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Post 20

Monday, June 5, 2006 - 8:10pmSanction this postReply
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(tonight we had an assignment to read a paper about how the rich control the wealth of society... and then part 2 was to devise alternatives that would "equalize" the power.)  I refused to participate.  Here is my email to my instructor, attempting to explain why. Following that assignment, we watched a Bill Moyers presentation about social stratification in America.

Date:  Monday, June 5 2006 11:29 pm
From:  <mmarotta1@stu.wccnet.edu>
Subject:  "Class" Participation, a Pun
Full Headers:  Display Headers
--------------------------------------------------------------------------------
 
Linda, I have no problem speaking up in class.  I have been on television a
few times.  I speak to conventions several times a year.  From 1985 to 1990,
I taught technical writing at Lansing Community College.  From 1991 to 1993
and then from 1997-1998, I taught automation to classes of UAW skilled
trades workers.  These were 40-hour per week sessions or else 24-hour per
week sessions of "stand and deliver."  In 1992, I ran for Congress.  While
my Congressional representative hid behind the lecturn, I took the
microphone and stepped on stage like an emcee.  I am not shy.
But no one in class is interested in hearing what I have to say.  They want
to hear the same things from other people that they already hear in their
heads.  I am wasting my breath to cite even most firmly established
statistical fact.  Extrapolating to an informed opinion is an even bigger
waste of my time and theirs. 
I am forced to be here because this class is required for my major, criminal
justice. I deny the validity of sociology.  I believe that it is a pseudo-
science.  Sociology is socialist propaganda.  On the other hand, algebra is
not "mathematical propaganda," though Harriet Jemison attempted to convince
us that 2+2=4 is just a social construct.  I believe that most of the people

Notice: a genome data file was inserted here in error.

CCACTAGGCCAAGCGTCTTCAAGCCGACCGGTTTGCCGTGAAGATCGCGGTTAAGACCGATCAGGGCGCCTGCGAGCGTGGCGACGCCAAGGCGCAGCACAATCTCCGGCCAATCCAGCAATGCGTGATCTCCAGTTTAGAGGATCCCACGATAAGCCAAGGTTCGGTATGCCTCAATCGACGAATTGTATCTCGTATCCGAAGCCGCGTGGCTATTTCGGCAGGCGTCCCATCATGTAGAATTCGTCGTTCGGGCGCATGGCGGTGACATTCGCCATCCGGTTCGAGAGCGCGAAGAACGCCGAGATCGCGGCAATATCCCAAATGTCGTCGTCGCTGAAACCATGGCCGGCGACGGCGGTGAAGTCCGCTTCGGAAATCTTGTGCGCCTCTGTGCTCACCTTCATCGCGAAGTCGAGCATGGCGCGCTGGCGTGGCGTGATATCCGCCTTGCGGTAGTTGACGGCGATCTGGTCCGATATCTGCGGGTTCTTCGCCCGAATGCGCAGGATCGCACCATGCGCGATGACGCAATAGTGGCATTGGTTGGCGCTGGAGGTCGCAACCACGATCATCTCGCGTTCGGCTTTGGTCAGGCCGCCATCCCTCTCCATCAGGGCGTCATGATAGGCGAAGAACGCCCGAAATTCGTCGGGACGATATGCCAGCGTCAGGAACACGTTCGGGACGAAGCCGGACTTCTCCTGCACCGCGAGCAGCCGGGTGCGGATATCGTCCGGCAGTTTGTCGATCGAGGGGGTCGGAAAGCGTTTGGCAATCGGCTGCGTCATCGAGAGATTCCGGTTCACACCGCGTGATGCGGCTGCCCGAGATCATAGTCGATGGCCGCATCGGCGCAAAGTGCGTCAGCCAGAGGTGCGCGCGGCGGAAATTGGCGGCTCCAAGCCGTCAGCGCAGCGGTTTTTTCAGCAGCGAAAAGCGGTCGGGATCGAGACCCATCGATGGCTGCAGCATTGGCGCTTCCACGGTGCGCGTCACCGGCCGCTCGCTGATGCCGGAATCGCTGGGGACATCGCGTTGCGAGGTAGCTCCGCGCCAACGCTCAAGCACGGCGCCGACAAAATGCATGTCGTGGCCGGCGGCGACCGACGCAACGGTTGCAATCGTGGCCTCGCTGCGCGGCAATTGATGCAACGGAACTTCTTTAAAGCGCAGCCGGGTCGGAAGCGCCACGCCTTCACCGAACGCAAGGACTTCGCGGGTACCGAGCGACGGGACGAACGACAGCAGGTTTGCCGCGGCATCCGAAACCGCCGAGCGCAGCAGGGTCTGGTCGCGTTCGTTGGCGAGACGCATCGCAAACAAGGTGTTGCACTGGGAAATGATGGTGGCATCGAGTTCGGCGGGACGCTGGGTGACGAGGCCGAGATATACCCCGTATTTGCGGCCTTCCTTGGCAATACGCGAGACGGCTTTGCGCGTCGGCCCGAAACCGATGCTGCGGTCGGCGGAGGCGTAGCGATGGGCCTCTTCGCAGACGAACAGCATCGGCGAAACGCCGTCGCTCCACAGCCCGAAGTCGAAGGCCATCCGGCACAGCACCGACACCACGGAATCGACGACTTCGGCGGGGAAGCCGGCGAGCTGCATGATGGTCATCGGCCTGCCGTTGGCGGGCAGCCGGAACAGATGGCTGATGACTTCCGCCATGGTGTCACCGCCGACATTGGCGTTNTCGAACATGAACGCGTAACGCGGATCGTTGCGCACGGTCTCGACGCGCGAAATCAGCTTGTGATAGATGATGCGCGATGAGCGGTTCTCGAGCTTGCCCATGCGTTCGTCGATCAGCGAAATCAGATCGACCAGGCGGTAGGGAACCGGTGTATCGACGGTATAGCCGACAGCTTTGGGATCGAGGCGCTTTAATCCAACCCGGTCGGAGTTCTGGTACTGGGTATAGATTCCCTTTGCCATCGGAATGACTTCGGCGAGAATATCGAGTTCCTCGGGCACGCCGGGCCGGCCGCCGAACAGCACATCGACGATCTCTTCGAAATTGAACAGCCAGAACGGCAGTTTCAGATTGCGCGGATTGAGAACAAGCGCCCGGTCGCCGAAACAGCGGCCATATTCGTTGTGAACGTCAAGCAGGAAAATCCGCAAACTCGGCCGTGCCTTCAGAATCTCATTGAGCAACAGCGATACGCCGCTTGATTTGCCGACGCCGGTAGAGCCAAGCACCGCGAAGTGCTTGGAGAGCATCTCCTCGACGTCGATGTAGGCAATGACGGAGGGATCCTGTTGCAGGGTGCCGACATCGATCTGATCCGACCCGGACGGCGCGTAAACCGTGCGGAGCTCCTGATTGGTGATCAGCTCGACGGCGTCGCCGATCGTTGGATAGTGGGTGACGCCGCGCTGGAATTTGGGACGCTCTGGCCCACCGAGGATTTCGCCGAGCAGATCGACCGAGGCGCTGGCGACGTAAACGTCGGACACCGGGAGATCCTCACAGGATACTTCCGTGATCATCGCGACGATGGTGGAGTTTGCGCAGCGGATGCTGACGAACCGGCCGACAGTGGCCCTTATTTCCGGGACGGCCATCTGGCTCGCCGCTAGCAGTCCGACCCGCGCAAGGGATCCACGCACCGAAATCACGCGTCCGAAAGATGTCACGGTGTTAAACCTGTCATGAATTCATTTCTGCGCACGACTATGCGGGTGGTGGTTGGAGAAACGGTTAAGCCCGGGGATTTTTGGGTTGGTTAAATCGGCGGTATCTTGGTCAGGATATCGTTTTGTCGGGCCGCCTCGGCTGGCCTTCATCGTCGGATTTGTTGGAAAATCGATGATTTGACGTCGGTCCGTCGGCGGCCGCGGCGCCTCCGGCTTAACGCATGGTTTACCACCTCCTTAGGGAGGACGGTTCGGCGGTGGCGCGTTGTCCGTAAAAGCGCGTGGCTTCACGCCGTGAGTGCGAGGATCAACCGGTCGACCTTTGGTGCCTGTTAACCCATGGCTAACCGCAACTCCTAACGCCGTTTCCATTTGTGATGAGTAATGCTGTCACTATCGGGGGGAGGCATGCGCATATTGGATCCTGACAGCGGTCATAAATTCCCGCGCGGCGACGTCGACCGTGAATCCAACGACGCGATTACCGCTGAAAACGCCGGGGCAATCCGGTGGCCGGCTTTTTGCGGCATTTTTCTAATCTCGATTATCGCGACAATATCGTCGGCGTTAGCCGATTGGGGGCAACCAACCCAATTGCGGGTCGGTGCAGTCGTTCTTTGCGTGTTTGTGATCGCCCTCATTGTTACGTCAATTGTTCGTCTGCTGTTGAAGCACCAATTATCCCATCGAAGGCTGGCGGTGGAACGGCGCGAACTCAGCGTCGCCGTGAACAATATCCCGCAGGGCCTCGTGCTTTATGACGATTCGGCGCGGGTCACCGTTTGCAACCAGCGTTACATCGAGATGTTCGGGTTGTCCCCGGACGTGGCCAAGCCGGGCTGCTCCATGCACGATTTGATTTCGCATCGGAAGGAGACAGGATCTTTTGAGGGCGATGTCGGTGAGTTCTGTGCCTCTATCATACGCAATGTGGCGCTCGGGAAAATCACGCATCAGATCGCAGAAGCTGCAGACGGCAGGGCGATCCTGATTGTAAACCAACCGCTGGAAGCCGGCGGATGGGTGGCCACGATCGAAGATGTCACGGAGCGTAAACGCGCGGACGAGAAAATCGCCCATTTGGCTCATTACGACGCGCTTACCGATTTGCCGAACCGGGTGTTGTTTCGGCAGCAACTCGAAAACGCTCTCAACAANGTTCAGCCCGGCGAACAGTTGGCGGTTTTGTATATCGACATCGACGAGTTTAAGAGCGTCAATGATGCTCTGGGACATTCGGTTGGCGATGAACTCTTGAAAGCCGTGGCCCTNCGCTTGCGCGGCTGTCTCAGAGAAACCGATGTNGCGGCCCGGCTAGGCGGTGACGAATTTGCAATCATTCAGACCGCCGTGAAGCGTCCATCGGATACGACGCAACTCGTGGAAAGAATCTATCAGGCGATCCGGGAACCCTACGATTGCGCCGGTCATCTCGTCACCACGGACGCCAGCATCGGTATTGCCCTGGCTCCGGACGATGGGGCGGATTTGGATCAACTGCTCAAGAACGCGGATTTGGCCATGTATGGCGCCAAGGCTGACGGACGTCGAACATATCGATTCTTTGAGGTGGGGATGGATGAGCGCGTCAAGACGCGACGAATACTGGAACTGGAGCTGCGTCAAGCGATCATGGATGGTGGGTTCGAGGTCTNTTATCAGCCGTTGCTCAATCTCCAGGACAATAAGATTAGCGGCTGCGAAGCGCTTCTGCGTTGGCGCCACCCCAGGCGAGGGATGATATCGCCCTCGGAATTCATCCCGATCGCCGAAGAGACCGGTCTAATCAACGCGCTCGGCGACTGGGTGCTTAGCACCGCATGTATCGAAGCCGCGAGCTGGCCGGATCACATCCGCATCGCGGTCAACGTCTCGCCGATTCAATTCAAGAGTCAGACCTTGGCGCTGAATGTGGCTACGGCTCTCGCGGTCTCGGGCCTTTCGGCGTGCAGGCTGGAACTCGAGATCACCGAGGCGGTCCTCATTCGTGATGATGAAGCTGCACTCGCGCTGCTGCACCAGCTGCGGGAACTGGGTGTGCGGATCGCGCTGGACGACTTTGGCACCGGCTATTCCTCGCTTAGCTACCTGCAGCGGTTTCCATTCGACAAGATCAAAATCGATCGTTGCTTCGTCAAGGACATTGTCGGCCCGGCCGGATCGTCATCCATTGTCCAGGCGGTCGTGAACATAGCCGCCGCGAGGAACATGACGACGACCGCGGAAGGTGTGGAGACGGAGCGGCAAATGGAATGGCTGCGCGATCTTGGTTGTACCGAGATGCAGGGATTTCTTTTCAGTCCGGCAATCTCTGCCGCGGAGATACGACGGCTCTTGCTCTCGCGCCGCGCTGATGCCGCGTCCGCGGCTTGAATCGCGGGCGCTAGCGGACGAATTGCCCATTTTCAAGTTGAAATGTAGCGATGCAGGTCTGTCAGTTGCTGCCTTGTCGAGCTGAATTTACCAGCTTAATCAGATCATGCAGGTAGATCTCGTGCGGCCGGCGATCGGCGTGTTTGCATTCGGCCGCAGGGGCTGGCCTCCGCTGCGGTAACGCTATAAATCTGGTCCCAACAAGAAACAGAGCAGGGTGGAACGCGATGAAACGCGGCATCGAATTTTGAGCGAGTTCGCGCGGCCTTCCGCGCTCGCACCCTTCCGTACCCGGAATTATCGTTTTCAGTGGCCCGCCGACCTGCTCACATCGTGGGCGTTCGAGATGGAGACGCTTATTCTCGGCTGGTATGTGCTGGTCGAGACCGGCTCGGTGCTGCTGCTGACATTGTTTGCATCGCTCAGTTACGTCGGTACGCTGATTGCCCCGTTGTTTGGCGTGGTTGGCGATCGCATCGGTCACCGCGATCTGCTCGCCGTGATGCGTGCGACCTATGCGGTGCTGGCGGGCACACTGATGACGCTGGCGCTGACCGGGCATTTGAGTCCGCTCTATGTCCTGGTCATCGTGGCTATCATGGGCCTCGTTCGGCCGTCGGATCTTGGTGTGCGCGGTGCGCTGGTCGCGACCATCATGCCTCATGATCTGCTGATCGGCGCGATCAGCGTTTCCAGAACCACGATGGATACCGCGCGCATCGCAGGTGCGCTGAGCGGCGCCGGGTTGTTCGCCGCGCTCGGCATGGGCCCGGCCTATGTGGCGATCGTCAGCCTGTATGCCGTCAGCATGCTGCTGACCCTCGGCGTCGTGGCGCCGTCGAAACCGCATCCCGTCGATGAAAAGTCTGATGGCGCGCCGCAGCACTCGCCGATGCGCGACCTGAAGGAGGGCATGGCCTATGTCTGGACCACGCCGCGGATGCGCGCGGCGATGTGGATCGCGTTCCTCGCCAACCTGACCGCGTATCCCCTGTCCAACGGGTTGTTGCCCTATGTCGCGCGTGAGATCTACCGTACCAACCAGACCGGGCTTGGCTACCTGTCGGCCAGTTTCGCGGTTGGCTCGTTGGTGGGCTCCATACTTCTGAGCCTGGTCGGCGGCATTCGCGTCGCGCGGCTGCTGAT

in the class accepted her opinion because it is consonant with their inner
chaos.  However, I know for an objective fact that 2+2=4 is in and of the
structure of the universe, independent of any observer.  So, I was not
moved.  Neither am I moved by calls to tax the rich.  The rich already pay
more than their fair share of taxes.
These are the facts from the Congressional Budget Office.
QUINTILE   EFFECTIVE TAX
                 LIABILITY
1. Top               64%
2. Fourth            19
3. Middle            10
4. 2nd Lowest         5
5. Lowest             1
Top  1%         21%
Top  5%         37%
Top 10%         48%
The richest people in America pay the most taxes.  The broadest middle class
(2nd, 3rd, and 4th Quintiles) comprise 60% of the population, but pay only
35% of the taxes.  If we drop the lowest and second lowest, the middle-
middle class 40% of the population pays only 30% of the taxes.  The richest
people in America pay more than their fair share.  The rest of us are
slackers.
If we grant the sociologist's claim that the rich control the government --
and where is the surprise in that? -- then we have to ask why they tax
themselves.  They do so because they have a culture that teaches noblesse
oblige.  They believe that they have a duty to society to pay a little more
so that everyone else will benefit a little more, making the world a better
place.  In addition to taxes, of course, they contribute to charity.  In
2001, the United Nations raised money to fight AIDS.  Canada pledged $90
million and Sweden $60 million -- and Bill Gates $100 million.  In 1997, Ted
Turner gave $1 billion to the United Nations, without strings, apparently.
"Year after year, Americans are among the most generous people, per capita,
in the world. During 2004, U.S. NGOs donated at least $6.8 billion to
developing countries. Since comprehensive data on private giving are
limited, estimating the total level of donations by private charities is
difficult. The Hudson Institute, an independent organization, placed the
value of total U.S. private assistance in 2004 at approximately $24.2
billion." 
(2004 figures from http://www.state.gov/r/pa/prs/ps/2006/66060.htm)